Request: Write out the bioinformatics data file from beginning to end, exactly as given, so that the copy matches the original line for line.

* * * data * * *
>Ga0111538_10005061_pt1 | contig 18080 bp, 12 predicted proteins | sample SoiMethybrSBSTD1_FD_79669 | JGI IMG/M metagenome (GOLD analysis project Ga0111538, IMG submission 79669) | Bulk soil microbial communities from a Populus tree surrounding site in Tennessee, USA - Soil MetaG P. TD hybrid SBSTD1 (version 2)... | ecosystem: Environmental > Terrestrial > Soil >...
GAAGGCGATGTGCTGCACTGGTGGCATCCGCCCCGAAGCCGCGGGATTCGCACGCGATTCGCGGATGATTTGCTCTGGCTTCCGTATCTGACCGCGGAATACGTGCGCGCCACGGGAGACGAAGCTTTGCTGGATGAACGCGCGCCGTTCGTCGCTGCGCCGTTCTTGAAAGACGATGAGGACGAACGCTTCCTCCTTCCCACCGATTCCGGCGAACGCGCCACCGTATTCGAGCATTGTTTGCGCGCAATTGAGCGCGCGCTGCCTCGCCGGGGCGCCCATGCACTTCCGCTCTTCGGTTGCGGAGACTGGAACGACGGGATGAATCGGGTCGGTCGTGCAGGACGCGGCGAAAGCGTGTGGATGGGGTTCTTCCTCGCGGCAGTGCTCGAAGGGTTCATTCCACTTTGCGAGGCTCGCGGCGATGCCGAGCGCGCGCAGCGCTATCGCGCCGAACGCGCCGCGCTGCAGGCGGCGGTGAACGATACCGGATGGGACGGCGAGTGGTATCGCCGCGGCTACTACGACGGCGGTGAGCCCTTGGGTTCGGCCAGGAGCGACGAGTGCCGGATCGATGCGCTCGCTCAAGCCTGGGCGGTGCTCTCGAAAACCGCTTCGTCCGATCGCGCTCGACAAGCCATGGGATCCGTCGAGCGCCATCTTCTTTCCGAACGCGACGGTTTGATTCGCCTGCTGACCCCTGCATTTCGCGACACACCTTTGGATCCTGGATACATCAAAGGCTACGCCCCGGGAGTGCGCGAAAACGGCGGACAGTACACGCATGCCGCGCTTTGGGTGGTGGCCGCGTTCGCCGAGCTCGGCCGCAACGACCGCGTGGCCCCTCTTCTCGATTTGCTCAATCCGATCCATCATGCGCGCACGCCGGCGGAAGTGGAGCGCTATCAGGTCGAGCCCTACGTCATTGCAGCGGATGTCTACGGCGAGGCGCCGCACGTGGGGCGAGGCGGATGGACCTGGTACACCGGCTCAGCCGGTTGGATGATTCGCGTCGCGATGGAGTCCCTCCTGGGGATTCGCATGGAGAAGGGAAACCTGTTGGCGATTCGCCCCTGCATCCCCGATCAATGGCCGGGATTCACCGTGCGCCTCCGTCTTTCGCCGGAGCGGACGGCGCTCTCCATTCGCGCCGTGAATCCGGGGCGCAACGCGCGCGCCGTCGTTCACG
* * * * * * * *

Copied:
>Ga0111538_10005061_pt1 | contig 18080 bp, 12 predicted proteins | sample SoiMethybrSBSTD1_FD_79669 | JGI IMG/M metagenome (GOLD analysis project Ga0111538, IMG submission 79669) | Bulk soil microbial communities from a Populus tree surrounding site in Tennessee, USA - Soil MetaG P. TD hybrid SBSTD1 (version 2)... | ecosystem: Environmental > Terrestrial > Soil >...
GAAGGCGATGTGCTGCACTGGTGGCATCCGCCCCGAAGCCGCGGGATTCGCACGCGATTCGCGGATGATTTGCTCTGGCTTCCGTATCTGACCGCGGAATACGTGCGCGCCACGGGAGACGAAGCTTTGCTGGATGAACGCGCGCCGTTCGTCGCTGCGCCGTTCTTGAAAGACGATGAGGACGAACGCTTCCTCCTTCCCACCGATTCCGGCGAACGCGCCACCGTATTCGAGCATTGTTTGCGCGCAATTGAGCGCGCGCTGCCTCGCCGGGGCGCCCATGCACTTCCGCTCTTCGGTTGCGGAGACTGGAACGACGGGATGAATCGGGTCGGTCGTGCAGGACGCGGCGAAAGCGTGTGGATGGGGTTCTTCCTCGCGGCAGTGCTCGAAGGGTTCATTCCACTTTGCGAGGCTCGCGGCGATGCCGAGCGCGCGCAGCGCTATCGCGCCGAACGCGCCGCGCTGCAGGCGGCGGTGAACGATACCGGATGGGACGGCGAGTGGTATCGCCGCGGCTACTACGACGGCGGTGAGCCCTTGGGTTCGGCCAGGAGCGACGAGTGCCGGATCGATGCGCTCGCTCAAGCCTGGGCGGTGCTCTCGAAAACCGCTTCGTCCGATCGCGCTCGACAAGCCATGGGATCCGTCGAGCGCCATCTTCTTTCCGAACGCGACGGTTTGATTCGCCTGCTGACCCCTGCATTTCGCGACACACCTTTGGATCCTGGATACATCAAAGGCTACGCCCCGGGAGTGCGCGAAAACGGCGGACAGTACACGCATGCCGCGCTTTGGGTGGTGGCCGCGTTCGCCGAGCTCGGCCGCAACGACCGCGTGGCCCCTCTTCTCGATTTGCTCAATCCGATCCATCATGCGCGCACGCCGGCGGAAGTGGAGCGCTATCAGGTCGAGCCCTACGTCATTGCAGCGGATGTCTACGGCGAGGCGCCGCACGTGGGGCGAGGCGGATGGACCTGGTACACCGGCTCAGCCGGTTGGATGATTCGCGTCGCGATGGAGTCCCTCCTGGGGATTCGCATGGAGAAGGGAAACCTGTTGGCGATTCGCCCCTGCATCCCCGATCAATGGCCGGGATTCACCGTGCGCCTCCGTCTTTCGCCGGAGCGGACGGCGCTCTCCATTCGCGCCGTGAATCCGGGGCGCAACGCGCGCGCCGTCGTTCACG